Dubai: You probably feel like going to the office is a drag. The work routine has become monotonous, and as you sit behind your cubicle all day, you keep looking at the clock that doesn’t seem to move.

A lack of meaning and fun in their jobs is a common refrain among professionals around the world, especially among the majority of workers in the UAE.

According to a new research by salary benchmarking site that covered respondents from 55 countries, job satisfaction levels in the UAE are one the lowest in the world, with about eight in ten (83 per cent) employees admitting they are bored at work.

“With very high salaries, UAE professionals are more likely to tolerate boring jobs or companies, even when working six days a week,” according to, which surveyed major expatriate destinations around the world.

The UAE’s office boredom levels are on par with Italy’s, where 83 per cent of the employees also find their jobs dull. “Due to the relative instability and uncertainty in the Italian economy since the 2008 crisis, many locals are often content with just having a job, and lack the confidence to quit, no matter how dull their working life.       

This doesn't mean, however, that office employees in the UAE are spending less time at work. "Based on our previous studies, I would not say professionals in UAE are the least overworked," explained Hugo Ostyn, head of product at Emolument, in an email sent to Gulf News.

In one of their surveys, 67 per cent of UAE professionals did say that they don't love their job. The second-most boring country is the United States, with 74 per cent acknowledging they don’t feel excited about their jobs.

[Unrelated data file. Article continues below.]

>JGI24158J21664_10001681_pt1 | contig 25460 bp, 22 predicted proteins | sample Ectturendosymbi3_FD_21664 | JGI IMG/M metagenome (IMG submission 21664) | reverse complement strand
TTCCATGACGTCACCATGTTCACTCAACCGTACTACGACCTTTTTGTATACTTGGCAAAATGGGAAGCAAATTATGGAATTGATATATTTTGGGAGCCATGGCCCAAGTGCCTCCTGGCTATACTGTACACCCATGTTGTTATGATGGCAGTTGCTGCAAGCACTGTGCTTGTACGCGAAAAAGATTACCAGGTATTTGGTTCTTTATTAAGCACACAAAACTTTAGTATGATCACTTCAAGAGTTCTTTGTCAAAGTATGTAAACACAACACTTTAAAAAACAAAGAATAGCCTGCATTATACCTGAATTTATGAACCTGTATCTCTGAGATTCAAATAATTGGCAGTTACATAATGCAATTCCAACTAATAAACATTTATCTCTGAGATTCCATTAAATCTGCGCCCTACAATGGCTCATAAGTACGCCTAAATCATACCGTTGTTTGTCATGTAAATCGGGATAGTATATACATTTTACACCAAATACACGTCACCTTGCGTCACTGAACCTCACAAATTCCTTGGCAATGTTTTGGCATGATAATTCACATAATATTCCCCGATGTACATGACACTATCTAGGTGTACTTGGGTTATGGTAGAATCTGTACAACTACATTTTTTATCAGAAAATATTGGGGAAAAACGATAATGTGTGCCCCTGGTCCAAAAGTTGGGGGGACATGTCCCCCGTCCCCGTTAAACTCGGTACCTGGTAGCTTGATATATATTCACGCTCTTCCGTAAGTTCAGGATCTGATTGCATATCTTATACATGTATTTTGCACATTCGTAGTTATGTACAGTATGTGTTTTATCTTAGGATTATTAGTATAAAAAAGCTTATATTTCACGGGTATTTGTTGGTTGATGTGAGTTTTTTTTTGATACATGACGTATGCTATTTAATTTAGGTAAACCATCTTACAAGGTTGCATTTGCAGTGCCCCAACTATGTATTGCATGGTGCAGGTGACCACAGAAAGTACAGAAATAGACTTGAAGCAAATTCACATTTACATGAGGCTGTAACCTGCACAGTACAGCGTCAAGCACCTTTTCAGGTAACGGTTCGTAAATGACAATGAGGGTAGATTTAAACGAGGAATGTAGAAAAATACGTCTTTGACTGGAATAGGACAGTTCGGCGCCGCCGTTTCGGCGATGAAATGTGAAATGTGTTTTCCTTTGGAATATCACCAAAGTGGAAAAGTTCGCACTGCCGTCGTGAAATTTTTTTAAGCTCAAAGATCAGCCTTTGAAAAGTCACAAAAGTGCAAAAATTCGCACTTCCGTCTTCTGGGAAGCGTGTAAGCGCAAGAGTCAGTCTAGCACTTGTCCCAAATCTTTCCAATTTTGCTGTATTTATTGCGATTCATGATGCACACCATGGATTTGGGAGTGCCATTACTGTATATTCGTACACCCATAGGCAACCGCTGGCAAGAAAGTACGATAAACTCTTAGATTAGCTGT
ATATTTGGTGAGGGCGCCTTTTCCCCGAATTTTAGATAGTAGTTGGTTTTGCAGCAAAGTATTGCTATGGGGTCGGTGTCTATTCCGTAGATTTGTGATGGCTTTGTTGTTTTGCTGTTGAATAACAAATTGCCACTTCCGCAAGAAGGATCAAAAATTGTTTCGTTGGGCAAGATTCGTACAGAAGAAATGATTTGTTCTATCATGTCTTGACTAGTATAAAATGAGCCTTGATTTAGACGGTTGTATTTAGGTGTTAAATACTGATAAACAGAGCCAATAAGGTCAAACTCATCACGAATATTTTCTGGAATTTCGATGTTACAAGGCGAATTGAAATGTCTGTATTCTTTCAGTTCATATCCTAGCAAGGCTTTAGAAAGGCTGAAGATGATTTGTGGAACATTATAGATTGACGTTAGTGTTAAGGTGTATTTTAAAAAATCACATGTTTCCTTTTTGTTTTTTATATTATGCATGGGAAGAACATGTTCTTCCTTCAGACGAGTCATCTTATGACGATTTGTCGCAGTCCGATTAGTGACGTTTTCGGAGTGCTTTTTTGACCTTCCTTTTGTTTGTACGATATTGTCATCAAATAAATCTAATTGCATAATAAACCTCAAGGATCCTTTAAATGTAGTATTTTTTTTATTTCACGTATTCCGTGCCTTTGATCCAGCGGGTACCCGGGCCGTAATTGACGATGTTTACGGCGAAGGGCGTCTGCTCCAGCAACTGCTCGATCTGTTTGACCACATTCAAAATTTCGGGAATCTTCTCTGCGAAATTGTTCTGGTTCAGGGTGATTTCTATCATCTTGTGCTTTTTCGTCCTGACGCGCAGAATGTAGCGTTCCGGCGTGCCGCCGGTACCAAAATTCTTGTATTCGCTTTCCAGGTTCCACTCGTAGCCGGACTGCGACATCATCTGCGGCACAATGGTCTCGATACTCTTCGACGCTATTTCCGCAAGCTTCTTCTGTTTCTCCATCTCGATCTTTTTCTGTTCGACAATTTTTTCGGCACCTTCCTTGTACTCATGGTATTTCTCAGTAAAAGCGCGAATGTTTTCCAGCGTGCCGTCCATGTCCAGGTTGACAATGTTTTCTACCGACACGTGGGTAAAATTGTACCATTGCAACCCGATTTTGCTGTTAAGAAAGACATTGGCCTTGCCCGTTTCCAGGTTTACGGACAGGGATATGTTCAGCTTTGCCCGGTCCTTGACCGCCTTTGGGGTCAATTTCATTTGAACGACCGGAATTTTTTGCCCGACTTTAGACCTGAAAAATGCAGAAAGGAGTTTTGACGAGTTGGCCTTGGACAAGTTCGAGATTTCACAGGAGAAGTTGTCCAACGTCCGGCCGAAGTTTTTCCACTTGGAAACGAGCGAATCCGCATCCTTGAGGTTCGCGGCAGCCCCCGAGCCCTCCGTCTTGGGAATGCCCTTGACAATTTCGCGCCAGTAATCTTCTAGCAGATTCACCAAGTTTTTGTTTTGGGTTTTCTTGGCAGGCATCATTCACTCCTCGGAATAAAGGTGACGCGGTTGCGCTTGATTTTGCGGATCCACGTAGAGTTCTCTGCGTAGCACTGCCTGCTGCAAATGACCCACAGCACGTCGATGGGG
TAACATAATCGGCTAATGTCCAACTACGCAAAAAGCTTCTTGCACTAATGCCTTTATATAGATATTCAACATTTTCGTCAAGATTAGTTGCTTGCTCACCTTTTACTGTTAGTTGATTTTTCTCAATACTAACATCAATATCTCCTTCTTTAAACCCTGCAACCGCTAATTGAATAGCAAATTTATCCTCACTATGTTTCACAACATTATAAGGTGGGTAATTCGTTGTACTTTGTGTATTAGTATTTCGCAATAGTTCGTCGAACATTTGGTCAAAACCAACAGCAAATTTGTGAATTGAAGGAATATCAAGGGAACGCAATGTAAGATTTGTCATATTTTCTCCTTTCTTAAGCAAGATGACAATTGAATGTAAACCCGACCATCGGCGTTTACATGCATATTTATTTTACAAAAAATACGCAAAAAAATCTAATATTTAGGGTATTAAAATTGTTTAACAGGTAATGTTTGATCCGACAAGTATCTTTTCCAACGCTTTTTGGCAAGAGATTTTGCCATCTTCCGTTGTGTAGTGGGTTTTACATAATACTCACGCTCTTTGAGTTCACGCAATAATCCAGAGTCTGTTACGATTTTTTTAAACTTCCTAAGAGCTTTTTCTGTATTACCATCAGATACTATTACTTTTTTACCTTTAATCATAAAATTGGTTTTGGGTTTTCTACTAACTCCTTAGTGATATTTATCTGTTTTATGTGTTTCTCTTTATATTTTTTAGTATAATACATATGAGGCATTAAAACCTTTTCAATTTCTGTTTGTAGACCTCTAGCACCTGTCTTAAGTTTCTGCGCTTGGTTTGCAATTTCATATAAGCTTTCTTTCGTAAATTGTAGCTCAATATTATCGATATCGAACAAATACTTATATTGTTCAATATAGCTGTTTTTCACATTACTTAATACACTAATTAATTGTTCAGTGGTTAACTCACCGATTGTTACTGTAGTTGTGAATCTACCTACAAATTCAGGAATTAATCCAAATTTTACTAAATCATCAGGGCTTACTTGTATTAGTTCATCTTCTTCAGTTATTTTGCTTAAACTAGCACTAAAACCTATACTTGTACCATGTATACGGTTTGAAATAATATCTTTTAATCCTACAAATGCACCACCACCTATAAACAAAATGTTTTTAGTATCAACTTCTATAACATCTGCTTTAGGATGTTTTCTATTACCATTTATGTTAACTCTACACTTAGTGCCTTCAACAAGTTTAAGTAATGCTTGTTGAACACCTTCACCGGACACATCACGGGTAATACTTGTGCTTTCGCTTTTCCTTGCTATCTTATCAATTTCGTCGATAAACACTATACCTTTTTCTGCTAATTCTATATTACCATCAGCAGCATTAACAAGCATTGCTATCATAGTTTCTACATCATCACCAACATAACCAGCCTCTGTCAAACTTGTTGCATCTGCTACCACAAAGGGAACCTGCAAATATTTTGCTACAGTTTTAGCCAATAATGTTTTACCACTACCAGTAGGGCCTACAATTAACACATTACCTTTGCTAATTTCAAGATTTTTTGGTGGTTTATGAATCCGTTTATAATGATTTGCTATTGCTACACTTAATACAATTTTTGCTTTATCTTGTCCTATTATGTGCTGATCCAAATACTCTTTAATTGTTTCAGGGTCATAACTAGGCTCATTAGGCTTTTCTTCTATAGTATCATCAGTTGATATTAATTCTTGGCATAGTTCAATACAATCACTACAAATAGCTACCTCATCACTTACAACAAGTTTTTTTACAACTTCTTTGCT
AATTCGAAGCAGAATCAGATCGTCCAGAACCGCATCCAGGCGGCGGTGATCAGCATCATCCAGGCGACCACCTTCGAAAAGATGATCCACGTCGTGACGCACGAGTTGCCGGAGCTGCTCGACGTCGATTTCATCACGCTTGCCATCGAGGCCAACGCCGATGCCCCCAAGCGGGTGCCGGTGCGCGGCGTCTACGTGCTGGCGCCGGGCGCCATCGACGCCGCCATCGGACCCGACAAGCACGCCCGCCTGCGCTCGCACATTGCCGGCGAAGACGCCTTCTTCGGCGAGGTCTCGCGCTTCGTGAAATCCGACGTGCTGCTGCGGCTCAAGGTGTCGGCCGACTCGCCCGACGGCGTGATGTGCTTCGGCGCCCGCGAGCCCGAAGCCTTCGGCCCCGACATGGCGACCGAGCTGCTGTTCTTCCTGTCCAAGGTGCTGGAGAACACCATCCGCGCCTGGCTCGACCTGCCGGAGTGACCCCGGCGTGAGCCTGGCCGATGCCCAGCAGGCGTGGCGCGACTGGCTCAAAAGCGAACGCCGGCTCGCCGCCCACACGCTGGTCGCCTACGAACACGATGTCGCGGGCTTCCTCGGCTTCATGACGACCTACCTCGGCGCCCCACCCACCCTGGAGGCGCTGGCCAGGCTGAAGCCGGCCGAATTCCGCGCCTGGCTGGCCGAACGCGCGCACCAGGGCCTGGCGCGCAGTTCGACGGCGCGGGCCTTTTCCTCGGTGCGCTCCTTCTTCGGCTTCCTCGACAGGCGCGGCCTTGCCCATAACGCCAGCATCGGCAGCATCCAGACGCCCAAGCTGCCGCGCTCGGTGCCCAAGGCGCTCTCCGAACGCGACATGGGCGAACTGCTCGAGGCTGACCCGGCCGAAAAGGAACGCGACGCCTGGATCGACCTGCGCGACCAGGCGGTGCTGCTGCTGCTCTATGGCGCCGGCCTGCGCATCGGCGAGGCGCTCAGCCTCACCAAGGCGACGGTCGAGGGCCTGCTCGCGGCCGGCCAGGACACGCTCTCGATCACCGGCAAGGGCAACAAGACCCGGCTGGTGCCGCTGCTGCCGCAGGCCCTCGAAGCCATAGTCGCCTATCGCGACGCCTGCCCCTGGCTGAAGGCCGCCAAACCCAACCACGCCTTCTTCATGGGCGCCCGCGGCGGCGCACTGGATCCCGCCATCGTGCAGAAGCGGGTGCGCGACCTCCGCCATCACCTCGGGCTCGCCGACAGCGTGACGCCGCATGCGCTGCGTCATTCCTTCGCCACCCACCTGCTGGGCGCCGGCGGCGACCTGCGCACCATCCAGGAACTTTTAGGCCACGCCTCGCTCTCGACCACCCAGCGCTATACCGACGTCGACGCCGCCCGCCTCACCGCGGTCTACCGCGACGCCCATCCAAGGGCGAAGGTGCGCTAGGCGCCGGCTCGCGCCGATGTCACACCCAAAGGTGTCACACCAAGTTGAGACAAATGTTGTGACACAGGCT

Singapore, another major migrant destination, also emerged on the most boring country list, with seven in ten (70 per cent) employees admitting they are not enthused about what they do for a living.

The least bored of all are workers based in Switzerland, where only a little over half (51 per cent) said they’re not upbeat about their work.

“Switzerland [is] not so boring after all. Often depicted as a peaceful, not to say boring country, it might come as a surprise to see that Switzerland is the country in which employees are the least bored, clearly finding motivation and dynamism in a balanced working and home life, and a high standard of living.”

Office boredom and its impact on employee engagement is one of the areas HR professionals are looking into. Some studies have suggested that low satisfaction ratings tend to result in low productivity or employee output.

“Boredom at work is a key issue for firms trying to keep [staff] engaged, especially in traditional industries such as accounting and legal jobs which can be perceived as dull while employers attempt to give young employees the satisfaction of making an impact in their work in order to prevent them from moving on,” said Alice Leguay, co-founder and COO at

Suhail Masri of, said that in order to address the issue of boredom at work, companies must focus on engagement. “Employee engagement is a workplace approach designed to ensure that employees are committed to their organisation’s goals and values, are motivated to contribute to overall organisational success, and are able at the same time to enhance their own sense of well-being,” Masri told Gulf News.

Highlighting the importance of having an enthusiastic workforce, Masri said that employees who are engaged are “willing to go the extra mile for their company.”

“They are driven by passion and a profound connection that drives them towards success.”